Claude Castonguay

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The Hon.
Claude Castonguay
Claude Castonguay 2015-04-12.jpg
Claude Castonguay in 2015
Senator for Stadacona, Quebec
In office
September 23, 1990 – December 9, 1992
Appointed byBrian Mulroney
Preceded byMartial Asselin
Succeeded byJean-Claude Rivest
Member of the National Assembly of Quebec for Louis-Hébert
In office
April 29, 1970 – October 28, 1973
Preceded byJean Lesage
Succeeded byGaston Desjardins
Personal details
Born (1929-05-08) May 8, 1929 (age 89)
Quebec City, Quebec, Canada
Political partyProgressive Conservative (fed.)
Liberal (prov.)

Claude Castonguay, CC GOQ (born May 8, 1929) is a Canadian politician, educator and businessman.


Born in Quebec City, Quebec, the son of Émile Castonguay and Jeanne Gauvin, he studied at Université Laval and studied actuary science at the University of Manitoba.

He taught at Université Laval from 1951 until 1957. He was elected in the 1970 Quebec election to the National Assembly of Quebec in the riding of Louis-Hebert. He served as Minister of Health, Family and Social Welfare. He did not run in 1973. In 1978, he was the President-elect of the Canadian Institute of Actuaries. From 1982 until 1989, he was the chief executive officer of the Laurentian Group Corporation and president of the Laurentian Bank of Canada. From 1989 to 1990, he was the chairman of the Conference Board of Canada. He was the Chancellor of the Université de Montréal from 1986 until 1990.

He was appointed to the Senate, as a member of the Progressive Conservative caucus. He represented the senatorial division of Stadacona, Quebec, on September 23, 1990. He resigned on December 9, 1992.

Castonguay-Nepveu Commission[edit]

During the 1960s, the Jean Lesage Quebec government mandated Castonguay to chair a Commission (with Gerard Nepveu)- The Commission on health care and social services (Commission d'enquête sur les services de santé et les services sociaux)- on the state of health care in Quebec much of which, before the Quiet Revolution, was still largely under the jurisdiction of the Clergy. The result was the Castonguay-Nepveu Report published in 1967. This report recommended a new state-run health insurance policy, a new health care network, as well as a new network of social service clinics now known as the CLSC. The plan was to give a broader access to health and psychiatric care for the Quebec population. Major changes were made following the recommendation, most notably the introduction of hospitalisation and medication insurance. Castonguay is so closely identified with health care in Quebec that many people refer to the Quebec health card (Carte d'assurance-maladie au Québec) as a Castonguette.[1]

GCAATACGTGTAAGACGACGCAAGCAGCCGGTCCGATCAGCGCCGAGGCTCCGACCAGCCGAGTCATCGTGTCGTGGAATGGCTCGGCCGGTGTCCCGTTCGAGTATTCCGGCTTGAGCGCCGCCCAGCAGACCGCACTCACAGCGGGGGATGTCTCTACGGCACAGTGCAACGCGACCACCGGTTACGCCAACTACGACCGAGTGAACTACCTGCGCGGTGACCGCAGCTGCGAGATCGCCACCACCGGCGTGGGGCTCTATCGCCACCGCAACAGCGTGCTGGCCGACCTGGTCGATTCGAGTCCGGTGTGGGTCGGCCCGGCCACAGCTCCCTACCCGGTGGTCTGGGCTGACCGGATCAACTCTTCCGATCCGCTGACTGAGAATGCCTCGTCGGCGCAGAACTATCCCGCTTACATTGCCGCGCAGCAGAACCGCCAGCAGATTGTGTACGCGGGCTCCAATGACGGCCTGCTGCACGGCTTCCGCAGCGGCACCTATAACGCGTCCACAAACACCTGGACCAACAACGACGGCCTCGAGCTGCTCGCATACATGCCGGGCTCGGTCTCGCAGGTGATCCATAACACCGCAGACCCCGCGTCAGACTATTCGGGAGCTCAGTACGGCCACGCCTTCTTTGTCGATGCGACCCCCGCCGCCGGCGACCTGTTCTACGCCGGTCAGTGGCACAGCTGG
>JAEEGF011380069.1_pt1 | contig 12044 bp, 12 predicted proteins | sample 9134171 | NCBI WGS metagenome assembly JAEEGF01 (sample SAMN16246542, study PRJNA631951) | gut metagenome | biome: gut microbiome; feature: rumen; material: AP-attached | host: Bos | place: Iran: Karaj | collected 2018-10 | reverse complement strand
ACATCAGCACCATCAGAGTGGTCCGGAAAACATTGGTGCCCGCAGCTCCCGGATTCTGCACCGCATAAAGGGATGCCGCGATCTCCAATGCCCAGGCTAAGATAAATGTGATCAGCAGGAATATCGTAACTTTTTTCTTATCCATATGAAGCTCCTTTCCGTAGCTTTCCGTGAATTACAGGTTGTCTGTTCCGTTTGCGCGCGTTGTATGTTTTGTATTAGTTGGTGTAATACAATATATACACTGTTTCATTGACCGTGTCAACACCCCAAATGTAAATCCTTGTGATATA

The Castonguay task force on Quebec health care[edit]

In 2007, the minority Liberal government of Quebec appointed Castonguay to a closed-door committee examining the health-care system's finances. Castonguay is a long-serving advocate of greater privatization, user fees and private insurance.[2]

The Castonguay task force released in February 2008 said Quebec residents should pay $25 for every visit to a doctor. The report also called for an increase of up to one percentage point in the Quebec sales tax to help pay for medicare. Castonguay said health care is growing 5.8 per cent a year as a share of the provincial budget, while total government spending increases 3.9 per cent annually.[3]

Most of the report was publicly dismissed by the government of the day.

Forty years after being one of the pioneers of socialized medicine, Castonguay's commission advocates both an increased role for private enterprise in medicine and increased public investment in the socialized system both through taxes and through user fees. Castonguay was quoted as saying "We are proposing to give a greater role to the private sector so that people can exercise freedom of choice."[4] While concerned about the financial stresses the system places on the government, Castonguay does not advocate dismantling publicly financed health insurance altogether.[5][6]



  1. ^ "La " castonguette " | Le Québec, une histoire de famille". (in French). 2013-01-15. Retrieved 2016-10-21.
  2. ^ "Archived copy". Archived from the original on 2012-11-03. Retrieved 2007-11-07.
  3. ^ "Archived copy". Archived from the original on 2012-11-04. Retrieved 2008-02-22.
  4. ^ Pipes, Sally. "America's Canadian road trip starts today". Retrieved 2016-10-21.
  5. ^ [1][dead link]
  6. ^ "Archived copy". Archived from the original on 2012-11-04. Retrieved 2008-06-30.
  7. ^ "Claude Castonguay – Ordre national du Québec". Retrieved 2016-10-21.

External links[edit]